So this “disruptive” pattern which existed from the earliest keyboards is Apple’s fault?

    I use the Touchbar for countless functions every day, and I am pretty sure it’s fatal flaw (at least for me) is that I trigger things by accident. I had to get rid of the Send option in Mail (defaults to just above the 2 Key) because I kept sending half written emails.

    Despite that, I still think the Touchbar is a work of art and solves two major problems: wasted space of the F-Keys, and the increasing need for Touch interfaces. Kudos to Apple for not going touch with the entire Display.

    1. You’re right, the only funtion keys I use without looking are volume up and down since I’m used to where they are. I’d be willing to give the Touch Bar a go, but not in a brand new laptop just yet, but a $150 Magic Keyboard, preferably with a matching black trackpad alongside it.

      P.S. Its looking more and more as if the iMac Pro will be delayed, whether or not this is the case, it’d be a shame for this thing not to have a Touch Bar Magic Keyboard. I haven’t even heard a hint of rumor about this though.

      1. Yes, this needs to find its way into the iMac too. If it becomes as powerful as it should be, then iMac pro users should be able to enjoy it just like MacBook Pro users. 🙂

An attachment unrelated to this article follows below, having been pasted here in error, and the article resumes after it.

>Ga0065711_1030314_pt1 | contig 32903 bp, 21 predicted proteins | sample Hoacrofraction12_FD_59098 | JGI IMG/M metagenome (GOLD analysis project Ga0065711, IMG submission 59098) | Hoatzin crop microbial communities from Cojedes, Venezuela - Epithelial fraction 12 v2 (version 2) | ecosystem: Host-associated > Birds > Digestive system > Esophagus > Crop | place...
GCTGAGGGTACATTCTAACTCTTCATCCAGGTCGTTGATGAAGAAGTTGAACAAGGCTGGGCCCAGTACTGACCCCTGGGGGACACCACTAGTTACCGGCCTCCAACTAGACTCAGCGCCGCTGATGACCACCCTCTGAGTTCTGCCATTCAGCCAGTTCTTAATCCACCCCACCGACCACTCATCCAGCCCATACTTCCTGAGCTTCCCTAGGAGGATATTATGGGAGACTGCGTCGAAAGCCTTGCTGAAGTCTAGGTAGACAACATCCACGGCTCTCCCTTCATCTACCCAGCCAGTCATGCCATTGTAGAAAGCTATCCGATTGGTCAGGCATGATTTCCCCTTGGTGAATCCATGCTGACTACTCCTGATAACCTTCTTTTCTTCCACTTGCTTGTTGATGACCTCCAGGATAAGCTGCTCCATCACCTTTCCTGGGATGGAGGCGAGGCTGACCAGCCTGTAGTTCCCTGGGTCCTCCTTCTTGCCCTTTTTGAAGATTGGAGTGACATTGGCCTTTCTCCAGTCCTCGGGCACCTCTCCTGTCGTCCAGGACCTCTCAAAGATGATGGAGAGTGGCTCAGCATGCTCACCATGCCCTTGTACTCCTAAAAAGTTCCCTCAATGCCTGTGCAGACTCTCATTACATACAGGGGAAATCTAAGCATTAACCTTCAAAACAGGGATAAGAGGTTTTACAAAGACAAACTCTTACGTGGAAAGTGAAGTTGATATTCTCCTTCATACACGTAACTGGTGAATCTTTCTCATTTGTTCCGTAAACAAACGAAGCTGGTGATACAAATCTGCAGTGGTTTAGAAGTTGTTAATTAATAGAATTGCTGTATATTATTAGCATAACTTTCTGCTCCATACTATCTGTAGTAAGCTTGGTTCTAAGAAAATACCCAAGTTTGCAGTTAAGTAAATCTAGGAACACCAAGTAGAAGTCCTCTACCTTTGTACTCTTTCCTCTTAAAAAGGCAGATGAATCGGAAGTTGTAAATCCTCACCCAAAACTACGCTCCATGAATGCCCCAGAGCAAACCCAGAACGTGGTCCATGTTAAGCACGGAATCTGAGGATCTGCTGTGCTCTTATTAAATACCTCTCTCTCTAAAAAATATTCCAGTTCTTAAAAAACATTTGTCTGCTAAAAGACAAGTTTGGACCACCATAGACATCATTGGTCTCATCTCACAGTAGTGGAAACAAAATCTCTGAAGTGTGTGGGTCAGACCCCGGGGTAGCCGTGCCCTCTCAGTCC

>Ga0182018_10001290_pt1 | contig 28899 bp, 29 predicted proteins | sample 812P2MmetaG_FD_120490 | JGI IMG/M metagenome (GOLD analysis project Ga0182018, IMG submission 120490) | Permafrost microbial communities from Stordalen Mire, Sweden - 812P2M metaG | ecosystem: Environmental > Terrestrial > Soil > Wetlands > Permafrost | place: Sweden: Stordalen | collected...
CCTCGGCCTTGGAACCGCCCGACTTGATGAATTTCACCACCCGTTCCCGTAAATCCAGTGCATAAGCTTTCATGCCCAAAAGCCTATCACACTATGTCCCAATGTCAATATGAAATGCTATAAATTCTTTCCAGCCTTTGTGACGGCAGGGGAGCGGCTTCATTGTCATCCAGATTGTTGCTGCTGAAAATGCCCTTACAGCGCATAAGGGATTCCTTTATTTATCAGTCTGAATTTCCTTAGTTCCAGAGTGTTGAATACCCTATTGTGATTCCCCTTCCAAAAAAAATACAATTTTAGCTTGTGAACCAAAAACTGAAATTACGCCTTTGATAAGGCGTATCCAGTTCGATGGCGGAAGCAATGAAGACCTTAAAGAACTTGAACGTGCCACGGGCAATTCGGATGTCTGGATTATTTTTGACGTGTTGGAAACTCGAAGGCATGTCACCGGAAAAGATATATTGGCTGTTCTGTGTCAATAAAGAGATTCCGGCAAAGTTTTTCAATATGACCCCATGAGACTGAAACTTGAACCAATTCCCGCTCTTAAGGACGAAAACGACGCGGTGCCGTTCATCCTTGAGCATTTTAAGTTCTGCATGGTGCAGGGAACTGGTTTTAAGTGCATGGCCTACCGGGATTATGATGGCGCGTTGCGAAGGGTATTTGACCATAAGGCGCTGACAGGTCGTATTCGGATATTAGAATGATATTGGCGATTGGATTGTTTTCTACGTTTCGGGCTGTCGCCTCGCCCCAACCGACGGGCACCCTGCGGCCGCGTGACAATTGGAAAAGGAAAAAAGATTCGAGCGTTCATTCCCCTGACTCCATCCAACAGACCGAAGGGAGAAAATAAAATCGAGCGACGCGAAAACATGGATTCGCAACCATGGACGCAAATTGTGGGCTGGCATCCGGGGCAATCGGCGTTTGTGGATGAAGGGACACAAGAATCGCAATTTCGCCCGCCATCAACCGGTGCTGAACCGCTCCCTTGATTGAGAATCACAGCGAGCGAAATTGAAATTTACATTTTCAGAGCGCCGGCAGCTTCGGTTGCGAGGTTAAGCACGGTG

2. Yes, F-Keys have always been a bit problematic, as ergonomically, that row is conventionally beyond the normal reach of touch typing.

      Granted, this doesn’t mean that there aren’t some touch typists who have been able to adapt to occasionally “reach” far enough, but in general, they are not, which means that the UI will require a “eyes down to keyboard” moment.

      Overall, I agree with you from the perspective of the F-Keys being underutilized (but not really ‘wasted’ space, as I’ve found them to be quite useful on laptops as they’re effectively shortcuts to control panel settings that are more commonly employed on mobile devices (changes in environment, such as lighting, noise/sound, etc): I still miss my old Thinkpads which also included WiFi on/off here too (airline travel).

      Similarly, I agree that there’s a place/need for touch interfaces too, such as for a fingerprint ID. Granted, I don’t know how much this may already be being replaced with Face ID, but my general thought process here (and I’m reasonably confident that Apple thought of this and probably prototyped it) would be to try putting the function into a mousepad replacement.

      Overall, the Touchbar remains still an underutilized product, even though its now been out for awhile. Perhaps it would have been smarter for Apple to have been less “gee wiz!” ambitious at initial launch, just limiting its scope to Touch ID and a virtualization of the F-Keys (bake it into the OS to allow easy user reassignment) and allowing the end use in applications to be more viral – – as well as having an excuse for Apple Apps to “trickle” out their updates over a longer period for free media.